REHMAnd that is Monica Vasquez. She's chief human resources officer for the San Francisco Unified School District. Thanks for joining us and good luck to you.
REHMAll right. And let's go now to Portland, N.Y. Katie, you're on the air. Go right ahead.
KATIEHi, Diane. Thank you for taking my call.
KATIEI'm an ESL teacher and I have to say Finland sounds wonderful. There's a lot I'd like to add regarding respect for my profession. But my main point is that I'm a teacher who moved from California to New York. And although these two states have so-called reciprocity, there were expensive hoops to jump through that also took a lot of time before I could work. And right now, my nephew by marriage lives in Georgia and he's got a masters and a credential in history and he's since acquired three to four supplemental credentials.
KATIEAnd he can't find work in Georgia. But he's -- so now he's looking elsewhere, but he's going to have to uproot his family. He's got two young children. And then, you know, then you have to relocate to another state, jump through the hoops, it's expensive. You don't have income coming in necessarily. And then you have to see if you get tenure before you can really settle down.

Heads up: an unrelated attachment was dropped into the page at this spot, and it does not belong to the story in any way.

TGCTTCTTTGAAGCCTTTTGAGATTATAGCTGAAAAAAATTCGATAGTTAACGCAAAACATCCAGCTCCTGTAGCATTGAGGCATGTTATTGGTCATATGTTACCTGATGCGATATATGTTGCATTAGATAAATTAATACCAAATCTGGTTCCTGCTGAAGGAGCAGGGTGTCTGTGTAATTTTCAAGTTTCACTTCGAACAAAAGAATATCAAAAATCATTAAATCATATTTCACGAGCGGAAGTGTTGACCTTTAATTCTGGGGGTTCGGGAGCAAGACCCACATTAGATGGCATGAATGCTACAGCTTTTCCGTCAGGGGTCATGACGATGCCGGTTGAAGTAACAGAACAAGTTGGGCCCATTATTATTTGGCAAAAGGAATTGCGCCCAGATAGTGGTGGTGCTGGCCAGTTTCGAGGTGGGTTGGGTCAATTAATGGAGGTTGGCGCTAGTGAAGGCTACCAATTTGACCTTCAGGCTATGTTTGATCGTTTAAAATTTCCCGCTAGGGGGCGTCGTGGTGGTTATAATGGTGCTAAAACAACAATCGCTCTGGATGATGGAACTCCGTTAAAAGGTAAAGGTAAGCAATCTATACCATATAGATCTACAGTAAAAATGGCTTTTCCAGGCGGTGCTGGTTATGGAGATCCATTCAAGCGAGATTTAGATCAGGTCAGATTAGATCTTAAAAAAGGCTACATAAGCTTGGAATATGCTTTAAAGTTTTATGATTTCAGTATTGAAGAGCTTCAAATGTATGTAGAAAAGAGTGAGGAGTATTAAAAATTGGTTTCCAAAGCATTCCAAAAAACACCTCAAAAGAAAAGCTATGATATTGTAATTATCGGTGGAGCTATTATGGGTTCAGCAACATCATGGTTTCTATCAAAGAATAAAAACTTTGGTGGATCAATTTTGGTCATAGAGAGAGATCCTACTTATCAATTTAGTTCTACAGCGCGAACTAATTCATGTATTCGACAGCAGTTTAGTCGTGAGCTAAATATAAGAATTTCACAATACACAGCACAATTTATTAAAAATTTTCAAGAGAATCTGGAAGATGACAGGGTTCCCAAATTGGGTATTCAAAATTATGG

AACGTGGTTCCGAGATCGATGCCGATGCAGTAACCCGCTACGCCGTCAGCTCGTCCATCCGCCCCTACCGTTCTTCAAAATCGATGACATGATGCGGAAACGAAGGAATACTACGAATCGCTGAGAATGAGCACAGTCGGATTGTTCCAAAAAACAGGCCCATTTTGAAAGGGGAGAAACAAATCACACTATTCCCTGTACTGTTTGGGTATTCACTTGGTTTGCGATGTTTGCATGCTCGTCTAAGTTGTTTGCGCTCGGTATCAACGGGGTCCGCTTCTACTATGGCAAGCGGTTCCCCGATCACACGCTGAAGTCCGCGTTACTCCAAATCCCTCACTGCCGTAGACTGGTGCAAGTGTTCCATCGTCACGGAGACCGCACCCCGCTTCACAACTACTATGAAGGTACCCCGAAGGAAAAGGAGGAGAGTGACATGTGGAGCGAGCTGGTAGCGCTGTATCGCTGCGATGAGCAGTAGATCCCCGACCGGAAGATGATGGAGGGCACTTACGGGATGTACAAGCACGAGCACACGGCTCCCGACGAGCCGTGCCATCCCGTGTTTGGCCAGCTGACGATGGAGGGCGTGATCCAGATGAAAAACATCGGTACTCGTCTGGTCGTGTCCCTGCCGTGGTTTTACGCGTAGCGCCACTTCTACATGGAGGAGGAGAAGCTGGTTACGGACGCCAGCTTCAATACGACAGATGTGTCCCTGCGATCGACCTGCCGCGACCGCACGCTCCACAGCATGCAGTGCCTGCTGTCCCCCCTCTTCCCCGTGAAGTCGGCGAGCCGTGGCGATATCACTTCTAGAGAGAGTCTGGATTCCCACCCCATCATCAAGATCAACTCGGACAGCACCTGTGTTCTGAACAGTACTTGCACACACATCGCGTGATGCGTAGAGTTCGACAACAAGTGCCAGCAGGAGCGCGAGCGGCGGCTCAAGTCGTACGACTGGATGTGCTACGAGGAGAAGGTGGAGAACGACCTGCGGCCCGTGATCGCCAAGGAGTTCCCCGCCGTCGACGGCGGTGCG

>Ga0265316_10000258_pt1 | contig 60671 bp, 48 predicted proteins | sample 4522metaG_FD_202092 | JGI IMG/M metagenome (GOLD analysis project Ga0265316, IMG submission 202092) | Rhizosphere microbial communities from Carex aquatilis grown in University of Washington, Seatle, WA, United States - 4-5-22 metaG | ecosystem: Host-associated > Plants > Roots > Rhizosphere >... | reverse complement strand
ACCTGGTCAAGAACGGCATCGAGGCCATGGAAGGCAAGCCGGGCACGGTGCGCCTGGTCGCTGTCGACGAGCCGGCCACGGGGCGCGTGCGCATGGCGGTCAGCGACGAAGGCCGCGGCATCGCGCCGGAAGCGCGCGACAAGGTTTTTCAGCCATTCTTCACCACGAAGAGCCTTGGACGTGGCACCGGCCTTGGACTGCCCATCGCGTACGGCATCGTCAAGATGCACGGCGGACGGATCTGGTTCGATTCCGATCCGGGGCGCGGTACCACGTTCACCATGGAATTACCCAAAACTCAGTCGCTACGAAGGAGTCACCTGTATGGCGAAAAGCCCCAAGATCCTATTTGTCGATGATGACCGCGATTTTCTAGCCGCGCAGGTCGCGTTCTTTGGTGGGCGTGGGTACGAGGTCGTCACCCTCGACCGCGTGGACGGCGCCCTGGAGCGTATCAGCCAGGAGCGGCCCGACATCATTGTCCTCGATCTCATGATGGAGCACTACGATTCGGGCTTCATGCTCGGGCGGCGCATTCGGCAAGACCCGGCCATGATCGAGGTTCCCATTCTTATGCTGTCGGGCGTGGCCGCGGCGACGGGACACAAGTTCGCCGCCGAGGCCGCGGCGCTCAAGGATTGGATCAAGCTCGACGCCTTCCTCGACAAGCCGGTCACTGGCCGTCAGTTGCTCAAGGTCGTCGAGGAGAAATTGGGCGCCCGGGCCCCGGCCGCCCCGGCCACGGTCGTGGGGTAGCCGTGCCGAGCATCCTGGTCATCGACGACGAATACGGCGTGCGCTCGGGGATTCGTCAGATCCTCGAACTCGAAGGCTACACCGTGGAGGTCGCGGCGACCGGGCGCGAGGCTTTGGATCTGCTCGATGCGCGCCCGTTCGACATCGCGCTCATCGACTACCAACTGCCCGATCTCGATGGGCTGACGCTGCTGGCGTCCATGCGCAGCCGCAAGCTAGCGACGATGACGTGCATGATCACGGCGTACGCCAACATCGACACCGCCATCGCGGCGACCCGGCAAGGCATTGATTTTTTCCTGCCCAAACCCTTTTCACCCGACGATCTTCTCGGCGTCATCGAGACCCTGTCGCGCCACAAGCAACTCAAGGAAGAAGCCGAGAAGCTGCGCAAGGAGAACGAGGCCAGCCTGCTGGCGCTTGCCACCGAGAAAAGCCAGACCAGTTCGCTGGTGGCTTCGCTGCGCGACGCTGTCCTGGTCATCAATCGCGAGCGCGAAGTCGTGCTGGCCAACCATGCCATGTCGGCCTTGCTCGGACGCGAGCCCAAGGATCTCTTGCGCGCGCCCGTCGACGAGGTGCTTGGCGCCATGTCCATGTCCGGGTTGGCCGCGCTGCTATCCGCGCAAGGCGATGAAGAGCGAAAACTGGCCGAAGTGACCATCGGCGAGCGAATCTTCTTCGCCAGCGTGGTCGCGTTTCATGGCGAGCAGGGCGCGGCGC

KATIESo I think those are difficult barriers.
REHMWhat do you think, Chad?
ALDEMANYeah, the reciprocity issue is a very important one. There's a study out of Washington looking at whether teachers were willing to cross the border into Oregon. And what it found was that teachers were far more likely to move very long distances within their own state, than to cross five miles into the neighboring state. And that's for a couple of reasons. One is the credential issue that we just talked about, that Katie talked about.